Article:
Publications and resources
Of the 24,000 legally blind in Israel 22,000 have the democratic right to vote in Israel’s national elections in addition to thousands more with visual impairment. However, until this year their votes have not been secret as they needed someone to accompany them in the election booth in order to identify and place the small voting slip with their chosen party’s name in the envelope prior to placing it in the ballot box.
The April 2019 elections saw a major change for vision impaired voters due to the introduction of a pilot scheme enabling them to vote without having to rely on a sighted person to assist them. Now all voters will enjoy both privacy and independence when voting thanks to a pilot scheme using a world-first technology.
The pilot, initiated by the Knesset Committee for Central Elections together with the Center for the Blind in Israel, enabled the visually impaired to cast their vote using a unique system called MyEye developed by Orcam and especially adapted for the elections.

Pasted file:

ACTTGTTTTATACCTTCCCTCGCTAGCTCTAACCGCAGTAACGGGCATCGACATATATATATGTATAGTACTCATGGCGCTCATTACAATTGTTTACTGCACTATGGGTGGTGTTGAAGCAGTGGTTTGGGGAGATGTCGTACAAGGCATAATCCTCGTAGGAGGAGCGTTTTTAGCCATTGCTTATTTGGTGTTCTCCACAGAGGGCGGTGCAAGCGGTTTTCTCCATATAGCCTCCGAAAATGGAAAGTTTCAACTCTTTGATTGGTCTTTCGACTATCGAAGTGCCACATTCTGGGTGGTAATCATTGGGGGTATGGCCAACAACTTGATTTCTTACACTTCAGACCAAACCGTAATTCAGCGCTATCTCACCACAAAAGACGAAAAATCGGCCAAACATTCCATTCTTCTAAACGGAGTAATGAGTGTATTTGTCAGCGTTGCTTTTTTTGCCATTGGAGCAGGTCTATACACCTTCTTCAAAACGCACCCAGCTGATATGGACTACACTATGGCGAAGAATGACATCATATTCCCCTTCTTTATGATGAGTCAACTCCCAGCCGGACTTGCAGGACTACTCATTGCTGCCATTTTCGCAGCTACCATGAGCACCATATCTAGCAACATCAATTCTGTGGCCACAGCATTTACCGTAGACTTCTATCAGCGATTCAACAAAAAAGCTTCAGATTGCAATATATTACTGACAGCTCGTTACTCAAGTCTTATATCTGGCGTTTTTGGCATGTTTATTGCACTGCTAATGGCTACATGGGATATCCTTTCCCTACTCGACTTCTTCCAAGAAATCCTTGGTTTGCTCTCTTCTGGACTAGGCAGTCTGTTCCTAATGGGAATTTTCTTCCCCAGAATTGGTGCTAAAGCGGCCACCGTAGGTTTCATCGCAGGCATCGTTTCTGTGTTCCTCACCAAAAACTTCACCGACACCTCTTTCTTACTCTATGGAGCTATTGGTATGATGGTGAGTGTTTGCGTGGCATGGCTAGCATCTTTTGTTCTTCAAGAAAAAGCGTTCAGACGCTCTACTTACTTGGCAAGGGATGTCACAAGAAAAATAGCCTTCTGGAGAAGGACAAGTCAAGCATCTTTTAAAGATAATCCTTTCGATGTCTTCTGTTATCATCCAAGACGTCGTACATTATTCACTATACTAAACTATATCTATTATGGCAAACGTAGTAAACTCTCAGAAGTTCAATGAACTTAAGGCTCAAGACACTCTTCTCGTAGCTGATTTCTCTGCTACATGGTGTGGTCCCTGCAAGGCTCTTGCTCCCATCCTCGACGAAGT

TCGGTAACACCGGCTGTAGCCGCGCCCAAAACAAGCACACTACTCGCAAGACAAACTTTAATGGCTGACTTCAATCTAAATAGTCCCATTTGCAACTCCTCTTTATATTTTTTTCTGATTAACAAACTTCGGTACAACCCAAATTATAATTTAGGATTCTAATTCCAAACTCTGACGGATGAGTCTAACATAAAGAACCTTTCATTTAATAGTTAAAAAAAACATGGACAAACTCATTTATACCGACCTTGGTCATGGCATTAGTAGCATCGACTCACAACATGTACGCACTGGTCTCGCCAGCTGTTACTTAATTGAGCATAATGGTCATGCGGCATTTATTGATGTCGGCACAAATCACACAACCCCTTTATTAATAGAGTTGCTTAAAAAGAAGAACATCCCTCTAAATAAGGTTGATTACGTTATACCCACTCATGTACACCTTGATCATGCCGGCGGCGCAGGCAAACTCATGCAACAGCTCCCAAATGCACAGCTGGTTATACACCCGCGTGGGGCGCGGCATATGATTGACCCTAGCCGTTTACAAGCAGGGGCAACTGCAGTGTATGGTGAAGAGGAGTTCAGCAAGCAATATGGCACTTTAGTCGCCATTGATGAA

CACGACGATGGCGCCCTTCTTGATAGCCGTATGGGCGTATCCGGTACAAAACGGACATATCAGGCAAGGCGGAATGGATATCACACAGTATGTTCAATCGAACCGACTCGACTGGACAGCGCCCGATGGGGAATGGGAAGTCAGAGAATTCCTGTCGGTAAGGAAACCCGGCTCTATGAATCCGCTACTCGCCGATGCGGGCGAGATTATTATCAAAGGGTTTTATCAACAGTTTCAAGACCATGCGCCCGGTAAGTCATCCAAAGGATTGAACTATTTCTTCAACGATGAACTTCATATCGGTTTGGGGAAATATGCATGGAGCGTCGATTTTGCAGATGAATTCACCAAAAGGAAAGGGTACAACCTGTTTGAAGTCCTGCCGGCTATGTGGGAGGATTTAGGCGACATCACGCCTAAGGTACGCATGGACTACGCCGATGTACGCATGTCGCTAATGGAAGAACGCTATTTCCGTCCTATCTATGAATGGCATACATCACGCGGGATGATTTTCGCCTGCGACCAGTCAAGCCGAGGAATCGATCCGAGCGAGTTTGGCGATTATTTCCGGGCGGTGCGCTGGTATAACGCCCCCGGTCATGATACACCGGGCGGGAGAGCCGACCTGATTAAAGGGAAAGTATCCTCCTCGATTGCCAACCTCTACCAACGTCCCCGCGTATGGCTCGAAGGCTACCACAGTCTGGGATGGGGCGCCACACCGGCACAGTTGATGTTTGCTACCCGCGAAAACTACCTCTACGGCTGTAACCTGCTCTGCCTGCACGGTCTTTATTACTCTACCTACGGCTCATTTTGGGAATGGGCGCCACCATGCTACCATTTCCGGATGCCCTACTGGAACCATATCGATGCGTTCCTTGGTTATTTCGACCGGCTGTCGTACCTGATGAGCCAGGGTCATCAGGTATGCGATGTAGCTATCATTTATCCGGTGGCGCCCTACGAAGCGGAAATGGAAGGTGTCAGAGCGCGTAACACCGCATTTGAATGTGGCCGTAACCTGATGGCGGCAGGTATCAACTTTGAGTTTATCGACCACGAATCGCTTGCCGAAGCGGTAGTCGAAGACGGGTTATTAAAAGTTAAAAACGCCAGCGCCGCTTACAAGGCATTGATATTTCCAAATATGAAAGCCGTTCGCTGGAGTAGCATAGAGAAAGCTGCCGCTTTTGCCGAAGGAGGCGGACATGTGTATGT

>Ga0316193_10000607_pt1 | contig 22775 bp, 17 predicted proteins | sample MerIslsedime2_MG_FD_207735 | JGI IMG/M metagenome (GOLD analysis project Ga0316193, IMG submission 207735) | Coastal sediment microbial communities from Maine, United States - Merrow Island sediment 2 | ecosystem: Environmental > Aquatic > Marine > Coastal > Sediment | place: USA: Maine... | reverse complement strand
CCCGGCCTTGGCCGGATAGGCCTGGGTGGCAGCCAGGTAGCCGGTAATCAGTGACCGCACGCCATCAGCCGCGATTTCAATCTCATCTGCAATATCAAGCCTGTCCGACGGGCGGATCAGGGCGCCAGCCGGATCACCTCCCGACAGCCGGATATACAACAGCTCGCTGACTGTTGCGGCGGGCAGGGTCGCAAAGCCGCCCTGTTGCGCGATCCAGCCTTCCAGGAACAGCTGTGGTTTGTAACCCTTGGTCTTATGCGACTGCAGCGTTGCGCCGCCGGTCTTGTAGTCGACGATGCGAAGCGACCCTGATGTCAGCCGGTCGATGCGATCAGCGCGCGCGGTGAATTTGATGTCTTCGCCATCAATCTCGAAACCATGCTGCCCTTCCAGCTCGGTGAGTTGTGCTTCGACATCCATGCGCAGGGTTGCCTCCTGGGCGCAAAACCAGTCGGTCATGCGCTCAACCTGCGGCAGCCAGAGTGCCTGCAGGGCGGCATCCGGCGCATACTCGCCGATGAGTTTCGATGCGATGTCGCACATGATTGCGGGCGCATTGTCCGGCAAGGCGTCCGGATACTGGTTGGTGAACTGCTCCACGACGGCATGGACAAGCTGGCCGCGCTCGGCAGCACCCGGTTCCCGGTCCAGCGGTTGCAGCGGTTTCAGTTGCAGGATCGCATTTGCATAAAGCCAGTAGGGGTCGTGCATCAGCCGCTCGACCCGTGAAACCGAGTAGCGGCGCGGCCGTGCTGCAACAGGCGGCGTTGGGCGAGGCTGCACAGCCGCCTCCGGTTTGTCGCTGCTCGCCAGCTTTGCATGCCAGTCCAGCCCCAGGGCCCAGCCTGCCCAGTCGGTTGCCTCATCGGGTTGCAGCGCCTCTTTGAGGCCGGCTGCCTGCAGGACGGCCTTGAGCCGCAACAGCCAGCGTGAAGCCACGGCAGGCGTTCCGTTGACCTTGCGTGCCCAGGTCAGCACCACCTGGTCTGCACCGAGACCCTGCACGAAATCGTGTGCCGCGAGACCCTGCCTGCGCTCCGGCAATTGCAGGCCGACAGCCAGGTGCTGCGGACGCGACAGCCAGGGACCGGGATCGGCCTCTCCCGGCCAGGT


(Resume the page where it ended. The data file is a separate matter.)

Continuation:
This revolutionary system requires voters to wear specially designed glasses which photograph the voting slips and read out what is printed to the wearer’s ears until the person identifies the note bearing his chosen party’s name. Although this technology is available throughout the world for general reading of newspapers, articles etc. this was the first time it had been adapted for election purposes.
Initially 12 polling stations throughout Israel were equipped with the Orcam system allowing all citizens from every walk of life, from North to South, the freedom to vote unaided, independently and in privacy.
Israel’s hope is that this empowering system will be adopted around the world thereby ensuring that visually impaired electorates are fully enfranchised.